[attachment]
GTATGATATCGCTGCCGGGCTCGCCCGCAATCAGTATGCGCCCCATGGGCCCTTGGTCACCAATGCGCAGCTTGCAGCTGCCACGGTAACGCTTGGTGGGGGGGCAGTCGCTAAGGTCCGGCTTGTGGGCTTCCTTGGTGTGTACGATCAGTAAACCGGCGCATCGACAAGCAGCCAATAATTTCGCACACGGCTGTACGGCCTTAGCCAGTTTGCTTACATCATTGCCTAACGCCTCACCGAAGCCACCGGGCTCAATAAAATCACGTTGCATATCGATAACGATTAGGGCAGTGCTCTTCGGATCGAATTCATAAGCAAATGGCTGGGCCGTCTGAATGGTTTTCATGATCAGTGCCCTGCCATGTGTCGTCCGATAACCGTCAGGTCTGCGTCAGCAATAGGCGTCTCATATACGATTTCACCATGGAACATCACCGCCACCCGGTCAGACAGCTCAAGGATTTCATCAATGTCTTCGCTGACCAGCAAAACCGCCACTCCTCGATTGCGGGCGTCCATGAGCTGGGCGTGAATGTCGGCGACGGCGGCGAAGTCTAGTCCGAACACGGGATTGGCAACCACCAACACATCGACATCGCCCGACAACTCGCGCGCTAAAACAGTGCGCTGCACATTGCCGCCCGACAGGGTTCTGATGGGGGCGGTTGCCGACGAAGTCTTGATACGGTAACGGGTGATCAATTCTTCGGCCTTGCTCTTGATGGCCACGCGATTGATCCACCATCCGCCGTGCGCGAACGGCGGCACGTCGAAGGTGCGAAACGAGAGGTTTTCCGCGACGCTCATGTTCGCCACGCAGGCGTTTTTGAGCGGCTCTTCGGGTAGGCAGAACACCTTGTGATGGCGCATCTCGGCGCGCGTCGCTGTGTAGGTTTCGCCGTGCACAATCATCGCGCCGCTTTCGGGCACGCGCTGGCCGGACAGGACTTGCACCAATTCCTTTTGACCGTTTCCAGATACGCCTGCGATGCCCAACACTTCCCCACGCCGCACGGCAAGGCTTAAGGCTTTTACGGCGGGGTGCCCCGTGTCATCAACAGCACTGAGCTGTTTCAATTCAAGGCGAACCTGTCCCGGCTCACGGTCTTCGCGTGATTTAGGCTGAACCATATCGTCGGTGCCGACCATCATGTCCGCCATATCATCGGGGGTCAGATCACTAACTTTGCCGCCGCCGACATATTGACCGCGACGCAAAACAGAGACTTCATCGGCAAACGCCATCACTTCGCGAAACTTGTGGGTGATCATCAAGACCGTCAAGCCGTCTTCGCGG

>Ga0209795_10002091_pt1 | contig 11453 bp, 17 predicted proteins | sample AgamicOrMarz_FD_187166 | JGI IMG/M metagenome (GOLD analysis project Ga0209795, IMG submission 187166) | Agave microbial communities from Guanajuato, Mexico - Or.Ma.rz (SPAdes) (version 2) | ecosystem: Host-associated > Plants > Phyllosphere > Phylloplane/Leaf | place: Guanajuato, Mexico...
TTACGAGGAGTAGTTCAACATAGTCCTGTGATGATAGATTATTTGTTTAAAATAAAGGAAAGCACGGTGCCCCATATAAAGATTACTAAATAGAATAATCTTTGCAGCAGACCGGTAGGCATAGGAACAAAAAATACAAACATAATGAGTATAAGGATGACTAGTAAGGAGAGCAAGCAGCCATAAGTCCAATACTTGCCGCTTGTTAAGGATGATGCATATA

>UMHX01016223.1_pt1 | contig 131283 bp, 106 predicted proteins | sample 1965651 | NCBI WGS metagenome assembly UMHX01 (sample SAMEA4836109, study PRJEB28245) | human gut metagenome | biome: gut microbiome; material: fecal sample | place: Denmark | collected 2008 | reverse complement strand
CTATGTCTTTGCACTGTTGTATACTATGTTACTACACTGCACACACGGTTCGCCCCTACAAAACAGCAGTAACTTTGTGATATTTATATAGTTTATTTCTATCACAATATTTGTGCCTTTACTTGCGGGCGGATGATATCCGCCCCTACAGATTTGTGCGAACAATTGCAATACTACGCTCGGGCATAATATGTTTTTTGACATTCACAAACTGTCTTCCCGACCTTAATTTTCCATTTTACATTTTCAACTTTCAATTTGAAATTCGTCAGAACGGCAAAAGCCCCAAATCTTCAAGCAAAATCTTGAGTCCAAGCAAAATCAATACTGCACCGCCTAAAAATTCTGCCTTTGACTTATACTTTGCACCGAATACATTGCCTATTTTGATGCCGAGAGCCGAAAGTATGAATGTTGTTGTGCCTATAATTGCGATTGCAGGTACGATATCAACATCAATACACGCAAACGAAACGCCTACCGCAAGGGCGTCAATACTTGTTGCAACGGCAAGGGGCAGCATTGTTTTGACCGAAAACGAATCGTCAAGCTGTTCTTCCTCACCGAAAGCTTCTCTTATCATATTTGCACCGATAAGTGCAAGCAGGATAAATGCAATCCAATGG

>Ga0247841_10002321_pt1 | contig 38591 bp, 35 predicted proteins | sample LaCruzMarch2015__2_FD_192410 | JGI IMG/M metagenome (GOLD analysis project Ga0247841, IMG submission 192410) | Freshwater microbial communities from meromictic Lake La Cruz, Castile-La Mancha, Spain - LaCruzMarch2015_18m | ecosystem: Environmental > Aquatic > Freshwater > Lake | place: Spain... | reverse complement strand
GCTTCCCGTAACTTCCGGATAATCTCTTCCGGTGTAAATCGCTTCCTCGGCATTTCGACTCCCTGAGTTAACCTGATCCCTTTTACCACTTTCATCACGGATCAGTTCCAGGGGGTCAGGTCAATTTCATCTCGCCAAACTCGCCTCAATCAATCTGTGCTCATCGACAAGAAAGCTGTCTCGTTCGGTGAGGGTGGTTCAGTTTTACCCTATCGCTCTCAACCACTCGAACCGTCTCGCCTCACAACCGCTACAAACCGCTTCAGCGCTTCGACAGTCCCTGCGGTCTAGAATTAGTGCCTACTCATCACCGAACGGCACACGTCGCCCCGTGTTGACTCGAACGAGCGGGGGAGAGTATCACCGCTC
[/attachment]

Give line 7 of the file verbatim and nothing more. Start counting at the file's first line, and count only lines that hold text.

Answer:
GCTTCCCGTAACTTCCGGATAATCTCTTCCGGTGTAAATCGCTTCCTCGGCATTTCGACTCCCTGAGTTAACCTGATCCCTTTTACCACTTTCATCACGGATCAGTTCCAGGGGGTCAGGTCAATTTCATCTCGCCAAACTCGCCTCAATCAATCTGTGCTCATCGACAAGAAAGCTGTCTCGTTCGGTGAGGGTGGTTCAGTTTTACCCTATCGCTCTCAACCACTCGAACCGTCTCGCCTCACAACCGCTACAAACCGCTTCAGCGCTTCGACAGTCCCTGCGGTCTAGAATTAGTGCCTACTCATCACCGAACGGCACACGTCGCCCCGTGTTGACTCGAACGAGCGGGGGAGAGTATCACCGCTC